What is Feline Herpesvirus Infection?
Feline Herpesvirus infection is also known as Feline Viral Rhinotracheitis (FVR). This is an infectious disease that is caused by the feline herpesvirus type-1 (FHV-1).
Just like most herpes viruses, this pathogen is also species-specific. Therefore, it causes infections only in domestic or wild felines and can impact cats of all age groups.
How does a Cat With Herpesvirus Look Like?
If your cat has the herpes virus, it will impact its nose, throat, and eyes.
Common symptoms also include sneezing, nasal congestion, conjunctivitis, excessive blinking, squinting, and discharges from the eyes and nose that range from clear and watery to thick and purulent (containing yellow/green pus).
Additionally, the virus might also cause keratitis, which is the inflammation of your cat’s cornea. This can lead to corneal ulcers. Furthermore, severe infections can also lead to corneal scarring or chronic “dry eye.”
Apart from that, other non-specific symptoms can also include fever, lethargy (tiredness), anorexia (poor appetite), dermatitis, upper respiratory tract infection, lesions, and enlarged lymph nodes. It can also impact your cat’s immune system during times of stress and might require supportive treatment in the form of topical eye drops.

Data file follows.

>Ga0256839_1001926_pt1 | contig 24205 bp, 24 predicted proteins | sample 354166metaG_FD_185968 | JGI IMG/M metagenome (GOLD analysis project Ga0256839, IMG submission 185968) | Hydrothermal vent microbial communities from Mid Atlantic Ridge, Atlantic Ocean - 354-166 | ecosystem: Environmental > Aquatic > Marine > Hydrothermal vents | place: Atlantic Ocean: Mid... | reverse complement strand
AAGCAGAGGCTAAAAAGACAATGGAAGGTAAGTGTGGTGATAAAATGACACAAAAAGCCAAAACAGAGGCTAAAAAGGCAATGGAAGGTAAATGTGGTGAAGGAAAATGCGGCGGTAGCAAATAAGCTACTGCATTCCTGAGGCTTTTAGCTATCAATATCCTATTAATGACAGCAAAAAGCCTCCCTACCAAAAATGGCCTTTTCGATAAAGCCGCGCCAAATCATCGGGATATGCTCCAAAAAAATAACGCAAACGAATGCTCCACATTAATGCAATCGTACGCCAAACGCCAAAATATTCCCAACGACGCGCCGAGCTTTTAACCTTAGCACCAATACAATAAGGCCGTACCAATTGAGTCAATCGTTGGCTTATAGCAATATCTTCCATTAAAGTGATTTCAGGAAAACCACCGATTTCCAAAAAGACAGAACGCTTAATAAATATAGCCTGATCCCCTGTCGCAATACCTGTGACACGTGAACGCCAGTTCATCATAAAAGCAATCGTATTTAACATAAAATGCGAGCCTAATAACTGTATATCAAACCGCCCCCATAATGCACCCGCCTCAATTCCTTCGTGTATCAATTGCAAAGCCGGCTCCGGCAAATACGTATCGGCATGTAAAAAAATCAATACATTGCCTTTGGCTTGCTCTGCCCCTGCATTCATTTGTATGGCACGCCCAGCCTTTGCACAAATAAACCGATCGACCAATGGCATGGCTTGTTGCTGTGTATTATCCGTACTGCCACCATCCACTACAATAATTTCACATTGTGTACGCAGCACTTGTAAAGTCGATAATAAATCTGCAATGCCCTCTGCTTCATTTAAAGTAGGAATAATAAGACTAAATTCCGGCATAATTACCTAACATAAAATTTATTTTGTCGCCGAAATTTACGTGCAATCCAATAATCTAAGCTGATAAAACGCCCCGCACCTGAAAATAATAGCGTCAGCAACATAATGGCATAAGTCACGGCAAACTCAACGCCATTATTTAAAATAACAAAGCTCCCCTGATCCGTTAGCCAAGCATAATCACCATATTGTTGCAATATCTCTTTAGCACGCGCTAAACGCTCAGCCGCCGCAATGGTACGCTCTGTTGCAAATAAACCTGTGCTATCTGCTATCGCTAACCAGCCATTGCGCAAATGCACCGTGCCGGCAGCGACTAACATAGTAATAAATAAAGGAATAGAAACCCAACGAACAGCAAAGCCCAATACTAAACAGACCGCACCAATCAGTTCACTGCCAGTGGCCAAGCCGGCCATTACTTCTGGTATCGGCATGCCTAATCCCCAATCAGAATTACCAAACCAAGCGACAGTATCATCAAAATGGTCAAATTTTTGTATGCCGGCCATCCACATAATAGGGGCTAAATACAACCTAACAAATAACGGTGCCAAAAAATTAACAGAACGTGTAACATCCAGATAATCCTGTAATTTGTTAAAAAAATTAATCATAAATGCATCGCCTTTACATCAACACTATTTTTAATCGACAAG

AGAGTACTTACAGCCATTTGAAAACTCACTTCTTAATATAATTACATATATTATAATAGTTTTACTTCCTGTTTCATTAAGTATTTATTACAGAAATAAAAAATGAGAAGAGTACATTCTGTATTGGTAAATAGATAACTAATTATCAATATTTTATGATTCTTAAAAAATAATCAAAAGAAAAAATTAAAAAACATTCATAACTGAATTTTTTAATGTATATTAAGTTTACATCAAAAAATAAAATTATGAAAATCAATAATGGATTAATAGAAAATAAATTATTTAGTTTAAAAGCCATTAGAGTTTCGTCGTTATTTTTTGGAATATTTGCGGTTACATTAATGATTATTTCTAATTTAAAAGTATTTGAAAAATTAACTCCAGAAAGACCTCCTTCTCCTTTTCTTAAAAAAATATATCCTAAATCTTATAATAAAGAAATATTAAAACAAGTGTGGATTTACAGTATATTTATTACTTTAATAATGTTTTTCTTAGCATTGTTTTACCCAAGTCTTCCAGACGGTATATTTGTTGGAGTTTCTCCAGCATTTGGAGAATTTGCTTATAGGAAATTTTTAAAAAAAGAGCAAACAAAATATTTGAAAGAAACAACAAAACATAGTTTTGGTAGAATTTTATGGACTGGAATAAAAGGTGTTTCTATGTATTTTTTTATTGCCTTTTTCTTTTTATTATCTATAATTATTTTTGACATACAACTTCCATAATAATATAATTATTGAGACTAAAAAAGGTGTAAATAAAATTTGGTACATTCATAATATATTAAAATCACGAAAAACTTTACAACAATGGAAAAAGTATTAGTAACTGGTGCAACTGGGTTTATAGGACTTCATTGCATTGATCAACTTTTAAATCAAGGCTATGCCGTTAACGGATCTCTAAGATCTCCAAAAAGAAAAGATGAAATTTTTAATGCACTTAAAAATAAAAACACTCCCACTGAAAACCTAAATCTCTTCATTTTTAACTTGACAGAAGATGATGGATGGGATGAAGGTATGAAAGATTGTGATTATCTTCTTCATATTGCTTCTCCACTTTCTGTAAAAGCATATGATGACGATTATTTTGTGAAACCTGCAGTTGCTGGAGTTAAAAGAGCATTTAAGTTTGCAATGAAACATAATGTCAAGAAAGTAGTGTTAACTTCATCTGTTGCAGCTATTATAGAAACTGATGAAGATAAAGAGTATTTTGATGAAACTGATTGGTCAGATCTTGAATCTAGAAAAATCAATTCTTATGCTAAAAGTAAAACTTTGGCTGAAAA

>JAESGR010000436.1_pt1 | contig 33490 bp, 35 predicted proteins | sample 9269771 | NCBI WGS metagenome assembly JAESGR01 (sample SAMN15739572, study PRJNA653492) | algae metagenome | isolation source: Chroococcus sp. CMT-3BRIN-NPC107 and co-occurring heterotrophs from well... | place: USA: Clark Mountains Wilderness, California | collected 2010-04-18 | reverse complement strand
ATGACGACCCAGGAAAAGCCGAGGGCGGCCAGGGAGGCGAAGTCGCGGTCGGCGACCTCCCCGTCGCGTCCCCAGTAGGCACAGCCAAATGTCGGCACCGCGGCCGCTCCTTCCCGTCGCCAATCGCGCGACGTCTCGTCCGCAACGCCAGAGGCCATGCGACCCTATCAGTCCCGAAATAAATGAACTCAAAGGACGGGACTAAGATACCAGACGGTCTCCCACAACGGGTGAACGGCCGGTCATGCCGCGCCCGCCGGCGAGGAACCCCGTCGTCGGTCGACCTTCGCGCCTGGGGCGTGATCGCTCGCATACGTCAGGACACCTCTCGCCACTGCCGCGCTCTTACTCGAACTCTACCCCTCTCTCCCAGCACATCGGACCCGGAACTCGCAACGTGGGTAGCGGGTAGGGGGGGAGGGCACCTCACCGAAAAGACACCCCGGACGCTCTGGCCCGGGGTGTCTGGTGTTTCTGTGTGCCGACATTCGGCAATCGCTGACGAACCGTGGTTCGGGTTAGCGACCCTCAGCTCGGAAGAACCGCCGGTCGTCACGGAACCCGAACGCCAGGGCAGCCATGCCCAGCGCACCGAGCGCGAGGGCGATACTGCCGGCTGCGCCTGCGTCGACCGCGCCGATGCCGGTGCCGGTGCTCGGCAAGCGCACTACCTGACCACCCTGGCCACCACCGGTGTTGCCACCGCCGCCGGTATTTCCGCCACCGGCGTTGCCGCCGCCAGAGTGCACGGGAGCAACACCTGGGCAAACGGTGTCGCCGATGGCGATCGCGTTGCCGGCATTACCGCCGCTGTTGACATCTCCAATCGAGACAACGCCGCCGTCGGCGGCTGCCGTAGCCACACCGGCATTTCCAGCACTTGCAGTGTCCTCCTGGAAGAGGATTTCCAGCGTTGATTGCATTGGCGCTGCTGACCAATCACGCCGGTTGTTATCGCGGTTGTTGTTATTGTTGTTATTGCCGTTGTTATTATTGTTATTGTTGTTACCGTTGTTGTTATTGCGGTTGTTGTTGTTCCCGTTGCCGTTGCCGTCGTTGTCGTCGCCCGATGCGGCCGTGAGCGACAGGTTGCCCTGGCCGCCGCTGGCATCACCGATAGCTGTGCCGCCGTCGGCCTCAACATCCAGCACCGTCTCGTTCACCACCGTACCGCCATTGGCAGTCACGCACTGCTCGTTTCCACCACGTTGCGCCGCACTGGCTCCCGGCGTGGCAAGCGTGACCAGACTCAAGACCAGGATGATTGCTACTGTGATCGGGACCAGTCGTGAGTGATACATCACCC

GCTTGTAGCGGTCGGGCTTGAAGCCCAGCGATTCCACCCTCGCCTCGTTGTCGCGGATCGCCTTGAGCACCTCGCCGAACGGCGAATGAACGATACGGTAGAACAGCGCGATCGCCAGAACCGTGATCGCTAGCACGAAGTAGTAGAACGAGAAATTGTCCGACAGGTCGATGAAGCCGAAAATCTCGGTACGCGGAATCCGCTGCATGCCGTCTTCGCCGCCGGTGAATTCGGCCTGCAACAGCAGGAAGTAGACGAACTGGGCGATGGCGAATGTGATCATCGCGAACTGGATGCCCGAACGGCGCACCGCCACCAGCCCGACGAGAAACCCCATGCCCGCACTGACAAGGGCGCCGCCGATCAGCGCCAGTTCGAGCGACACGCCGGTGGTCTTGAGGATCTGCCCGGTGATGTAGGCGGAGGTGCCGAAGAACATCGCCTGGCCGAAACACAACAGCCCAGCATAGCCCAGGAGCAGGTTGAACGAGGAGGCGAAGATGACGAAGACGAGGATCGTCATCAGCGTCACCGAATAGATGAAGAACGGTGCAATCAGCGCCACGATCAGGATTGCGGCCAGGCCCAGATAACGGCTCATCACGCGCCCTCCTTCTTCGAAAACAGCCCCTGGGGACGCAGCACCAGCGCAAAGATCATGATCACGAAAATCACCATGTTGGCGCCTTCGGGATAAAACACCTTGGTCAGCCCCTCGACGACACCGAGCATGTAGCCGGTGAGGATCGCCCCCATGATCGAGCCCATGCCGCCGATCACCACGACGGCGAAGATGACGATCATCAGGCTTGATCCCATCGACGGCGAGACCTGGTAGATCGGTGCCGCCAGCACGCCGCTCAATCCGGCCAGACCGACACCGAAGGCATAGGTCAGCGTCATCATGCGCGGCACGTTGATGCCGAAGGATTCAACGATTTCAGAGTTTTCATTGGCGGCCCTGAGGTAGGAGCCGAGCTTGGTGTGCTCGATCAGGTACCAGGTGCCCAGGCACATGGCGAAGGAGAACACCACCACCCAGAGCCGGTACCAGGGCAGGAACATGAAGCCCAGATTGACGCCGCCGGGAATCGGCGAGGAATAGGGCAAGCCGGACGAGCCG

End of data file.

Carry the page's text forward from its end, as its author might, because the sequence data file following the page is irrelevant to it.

While topical medicines can help relieve eye symptoms, cats with Feline Herpesvirus need a more systematic treatment approach.
How Serious is Feline Herpesvirus?
The severity of the condition of a cat with Feline Herpesvirus depends on the cat’s overall health and age. Generally speaking, old & young cats, cats with co-existing chronic conditions, and cats with compromised immune systems experience more severe disease and clinical signs.
What Causes Herpesvirus in Cats?
Herpesvirus in cats, as the name suggests, is caused by a viral pathogen.
Feline Herpesvirus is more common in young cats (a few weeks of age) living in shelters and other crowded environments. Even if a cat who has contracted the virus and cleared the infection, it can still carry the virus for life.
Sneezing and nasal discharge are the most common symptoms. It can also lead to ocular problems and respiratory issues caused by stressors.
While the virus is contagious to other cats, it does not infect humans or dogs.